The light in you is what the universe longs to behold All living things are still before you, for they recognize Who walks with you. The light you carry is their own. And thus they see in you their holiness, saluting you as savior and as God. Accept their reverence, for it is due to Holiness Itself, Which walks with you, transforming in Its gentle Light all things unto Its likeness and Its purity.

(--from Lesson 156, I walk with God in perfect holiness, The Course in Miracles)
I remember 1968. Martin Luther King Jr. Robert Kennedy. Over the years it has seemed their deaths were less and less explainable, their killers less and less likely. Staying just this side of complete disbelief, I wonder what it is the world holds as truth.

Lesson 157 begins: "This is a day of silence and of trust"

Silence and trust are necessary.

Hard to apply to 40 year old stories.

Still, in themselves, despite fluctuations, worthwhile.

Wednesday, June 04, 2008

I am this not that. I am this and that. I am beyond this and that.

Beyond this and that, yet including this and that, is I Am consciousness. It sees and knows in stillness. It is not afraid. It loves all and each as itself.

Human behavior needs to reflect on itself.
Taking refuge in the Buddha implies no personal guarantee that the Buddha himself will effect the arrival at the Goal of any of his followers. To the contrary, he says: "Surely by oneself is evil done, by oneself one becomes pure. Purity and impurity are of the individual. No one purifies another." ...According to the doctrine of karma, future happiness is a direct result or continuation of the maintaining of a satisfactory standard of conduct in the present.
(--from Buddhist Ethics, by Hammalawa Saddhatissa)
The keynote in the life and teaching of Jesus with regard to man’s moral duty is found in "obedient love." This means that with faith in God as the energizing center of one’s being, one is required to seek to do the will of God by loving God supremely and one’s neighbor as one’s self. However, as the total impact of Jesus’ teaching makes evident, to love one’s neighbor as one’s self is not to be understood as any precise balancing and equating of love for others with self-love. Still less does it mean loving others for the sake of receiving love or other benefits in return. Agape love means, rather, an uncalculating, outgoing spirit of loving concern which finds expression in deeds of service without limit.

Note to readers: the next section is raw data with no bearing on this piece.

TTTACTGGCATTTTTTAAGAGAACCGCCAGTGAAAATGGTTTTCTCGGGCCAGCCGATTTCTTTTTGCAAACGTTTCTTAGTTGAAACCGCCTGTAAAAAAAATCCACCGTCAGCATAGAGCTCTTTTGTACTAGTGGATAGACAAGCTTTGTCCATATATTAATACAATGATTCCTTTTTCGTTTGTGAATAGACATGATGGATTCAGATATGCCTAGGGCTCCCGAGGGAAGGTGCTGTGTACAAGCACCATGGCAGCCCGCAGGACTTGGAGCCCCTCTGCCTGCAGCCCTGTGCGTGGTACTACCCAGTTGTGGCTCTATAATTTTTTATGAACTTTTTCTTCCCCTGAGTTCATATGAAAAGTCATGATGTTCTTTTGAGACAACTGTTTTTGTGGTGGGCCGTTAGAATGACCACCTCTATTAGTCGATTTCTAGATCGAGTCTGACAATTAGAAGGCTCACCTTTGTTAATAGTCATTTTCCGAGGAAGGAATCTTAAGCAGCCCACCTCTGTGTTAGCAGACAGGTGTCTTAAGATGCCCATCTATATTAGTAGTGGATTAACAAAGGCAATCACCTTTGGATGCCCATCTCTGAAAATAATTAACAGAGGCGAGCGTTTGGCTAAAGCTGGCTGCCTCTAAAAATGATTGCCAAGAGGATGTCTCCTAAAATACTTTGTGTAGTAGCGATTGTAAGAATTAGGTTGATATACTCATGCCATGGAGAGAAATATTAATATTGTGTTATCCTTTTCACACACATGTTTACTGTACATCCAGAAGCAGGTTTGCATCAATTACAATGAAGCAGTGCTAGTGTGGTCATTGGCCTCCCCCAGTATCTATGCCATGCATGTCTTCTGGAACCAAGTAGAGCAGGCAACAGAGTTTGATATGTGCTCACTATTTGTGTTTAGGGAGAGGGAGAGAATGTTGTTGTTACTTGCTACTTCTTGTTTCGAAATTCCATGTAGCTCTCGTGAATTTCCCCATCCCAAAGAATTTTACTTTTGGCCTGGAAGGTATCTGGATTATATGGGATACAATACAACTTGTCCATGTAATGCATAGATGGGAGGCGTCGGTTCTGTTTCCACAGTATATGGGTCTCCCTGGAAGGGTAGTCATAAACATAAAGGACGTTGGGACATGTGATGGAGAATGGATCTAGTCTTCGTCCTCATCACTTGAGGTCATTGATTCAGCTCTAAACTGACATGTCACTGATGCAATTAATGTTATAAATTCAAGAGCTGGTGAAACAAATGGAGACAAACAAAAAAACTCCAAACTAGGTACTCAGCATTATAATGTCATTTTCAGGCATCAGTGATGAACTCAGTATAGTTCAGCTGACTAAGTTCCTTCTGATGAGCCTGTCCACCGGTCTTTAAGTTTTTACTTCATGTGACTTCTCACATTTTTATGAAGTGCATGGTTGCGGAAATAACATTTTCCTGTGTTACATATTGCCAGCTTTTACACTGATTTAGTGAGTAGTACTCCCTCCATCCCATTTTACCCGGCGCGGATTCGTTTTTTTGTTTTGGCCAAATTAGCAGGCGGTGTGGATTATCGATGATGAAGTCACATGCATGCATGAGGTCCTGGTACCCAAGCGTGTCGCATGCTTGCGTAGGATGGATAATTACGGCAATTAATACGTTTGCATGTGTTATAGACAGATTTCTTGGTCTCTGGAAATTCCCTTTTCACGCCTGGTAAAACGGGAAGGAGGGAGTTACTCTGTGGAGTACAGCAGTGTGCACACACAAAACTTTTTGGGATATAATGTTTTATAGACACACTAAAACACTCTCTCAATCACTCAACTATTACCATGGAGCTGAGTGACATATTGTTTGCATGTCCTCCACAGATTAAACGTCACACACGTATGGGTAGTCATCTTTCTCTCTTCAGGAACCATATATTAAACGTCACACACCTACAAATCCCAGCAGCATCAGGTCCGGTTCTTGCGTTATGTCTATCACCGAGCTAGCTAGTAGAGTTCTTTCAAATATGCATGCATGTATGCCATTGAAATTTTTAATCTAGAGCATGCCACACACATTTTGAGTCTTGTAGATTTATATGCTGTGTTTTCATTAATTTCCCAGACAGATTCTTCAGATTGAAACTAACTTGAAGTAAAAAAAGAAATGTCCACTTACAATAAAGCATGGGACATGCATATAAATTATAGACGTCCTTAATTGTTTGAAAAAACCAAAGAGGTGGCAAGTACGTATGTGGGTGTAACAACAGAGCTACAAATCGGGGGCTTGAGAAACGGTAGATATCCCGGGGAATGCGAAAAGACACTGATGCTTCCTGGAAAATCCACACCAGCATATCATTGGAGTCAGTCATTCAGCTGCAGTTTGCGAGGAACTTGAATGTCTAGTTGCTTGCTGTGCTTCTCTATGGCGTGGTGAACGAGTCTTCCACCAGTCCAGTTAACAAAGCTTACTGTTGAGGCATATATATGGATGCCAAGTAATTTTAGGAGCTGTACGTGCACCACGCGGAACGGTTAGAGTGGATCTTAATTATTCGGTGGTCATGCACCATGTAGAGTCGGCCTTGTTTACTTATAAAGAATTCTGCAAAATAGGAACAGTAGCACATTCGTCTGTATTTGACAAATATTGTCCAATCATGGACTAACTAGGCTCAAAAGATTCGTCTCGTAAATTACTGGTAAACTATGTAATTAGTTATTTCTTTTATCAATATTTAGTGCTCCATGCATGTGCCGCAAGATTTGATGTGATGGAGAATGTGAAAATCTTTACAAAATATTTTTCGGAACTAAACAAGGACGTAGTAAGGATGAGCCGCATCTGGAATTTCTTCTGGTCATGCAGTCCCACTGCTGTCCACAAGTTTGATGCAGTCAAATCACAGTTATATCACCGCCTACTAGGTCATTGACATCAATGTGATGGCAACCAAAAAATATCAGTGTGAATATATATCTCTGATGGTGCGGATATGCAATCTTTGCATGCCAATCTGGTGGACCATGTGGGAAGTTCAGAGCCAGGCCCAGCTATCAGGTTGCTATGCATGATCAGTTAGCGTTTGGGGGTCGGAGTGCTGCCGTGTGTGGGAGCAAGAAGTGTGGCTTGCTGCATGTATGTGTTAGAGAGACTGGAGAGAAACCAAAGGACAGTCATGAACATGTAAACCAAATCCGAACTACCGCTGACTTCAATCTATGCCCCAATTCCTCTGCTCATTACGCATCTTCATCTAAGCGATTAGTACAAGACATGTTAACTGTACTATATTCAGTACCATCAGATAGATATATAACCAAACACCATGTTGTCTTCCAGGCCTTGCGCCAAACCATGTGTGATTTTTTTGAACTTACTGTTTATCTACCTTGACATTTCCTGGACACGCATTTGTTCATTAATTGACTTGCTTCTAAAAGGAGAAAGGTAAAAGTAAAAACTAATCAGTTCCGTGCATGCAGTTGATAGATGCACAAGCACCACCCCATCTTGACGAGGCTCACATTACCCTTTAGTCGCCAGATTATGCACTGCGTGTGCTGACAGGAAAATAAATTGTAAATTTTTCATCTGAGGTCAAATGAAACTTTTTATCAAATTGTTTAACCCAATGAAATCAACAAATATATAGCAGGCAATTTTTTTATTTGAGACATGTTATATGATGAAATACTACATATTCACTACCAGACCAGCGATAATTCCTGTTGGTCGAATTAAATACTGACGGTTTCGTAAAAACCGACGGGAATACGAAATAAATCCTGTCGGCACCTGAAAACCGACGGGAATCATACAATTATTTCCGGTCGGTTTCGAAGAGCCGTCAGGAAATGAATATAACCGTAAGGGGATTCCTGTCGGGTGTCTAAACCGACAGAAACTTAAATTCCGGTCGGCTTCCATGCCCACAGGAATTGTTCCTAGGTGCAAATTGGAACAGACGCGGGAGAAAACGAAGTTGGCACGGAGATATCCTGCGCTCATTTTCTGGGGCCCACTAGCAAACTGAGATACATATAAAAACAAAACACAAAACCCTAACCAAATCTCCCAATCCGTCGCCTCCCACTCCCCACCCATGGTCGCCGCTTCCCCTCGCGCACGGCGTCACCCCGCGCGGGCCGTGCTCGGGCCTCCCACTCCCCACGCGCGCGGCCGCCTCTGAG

(--from Christian Ethics, by Georgia Harkness)
We need community. Community is our teacher. The teaching is not easy to discern.

Forty years ago Robert Kennedy was shot and killed. He'd be in his eighties today.

We have much to learn.

The maple tree that night
Without a wind or rain
Let go its leaves
Because its time had come.
Brown veined, spotted,
Like old hands, fluttering in blessing,
They fell upon my head
And shoulders, and then
Down to the quiet at my feet.
I stood, and stood
Until the tree was bare
And have told no one
But you that I was there.

(--Poem by Eugene McCarthy)
We are all there.

Do not be fooled. There is much to learn. Look to it.

Perhaps there is a way to undo that wrong.
Drop, drop—in our sleep, upon the heart
sorrow falls, memory’s pain,
and to us, though against our very will,
even in our own despite,
comes wisdom
by the awful grace of God.
(--words by AESCHYLUS, Agamemnon. Edith Hamilton, trans., Three Greek Plays, p. 170, 1937).
Perhaps by being this right here.

Tuesday, June 03, 2008

Democratic primaries end tonight. In the next 90 minutes or so the pundits will exclaim, the candidates will proclaim, and rhetoric will declaim.
Holding his stick,
He points directly to humanity,
Yet as he was originally without form,
This portrait is not true.
His form cannot be seen
As form,
His benevolence is merely his
Natural benevolence.
If, all of a sudden,
You can understand this law,
Then your spirit can roam
Beyond the world.

- Ingen (1592-1673)
I pause to pray. For all of them. For all of us. For decency, authenticity, and wisdom.

Tonight, before the theater of the final six months towards a new president begins, I turn to a Maine poet.
A Quiet Life

by Baron Wormser

What a person desires in life
is a properly boiled egg.
This isn't as easy as it seems.
There must be gas and a stove,
the gas requires pipelines, mastodon drills,
banks that dispense the lozenge of capital.
There must be a pot, the product of mines
and furnaces and factories,
of dim early mornings and night-owl shifts,
of women in kerchiefs and men with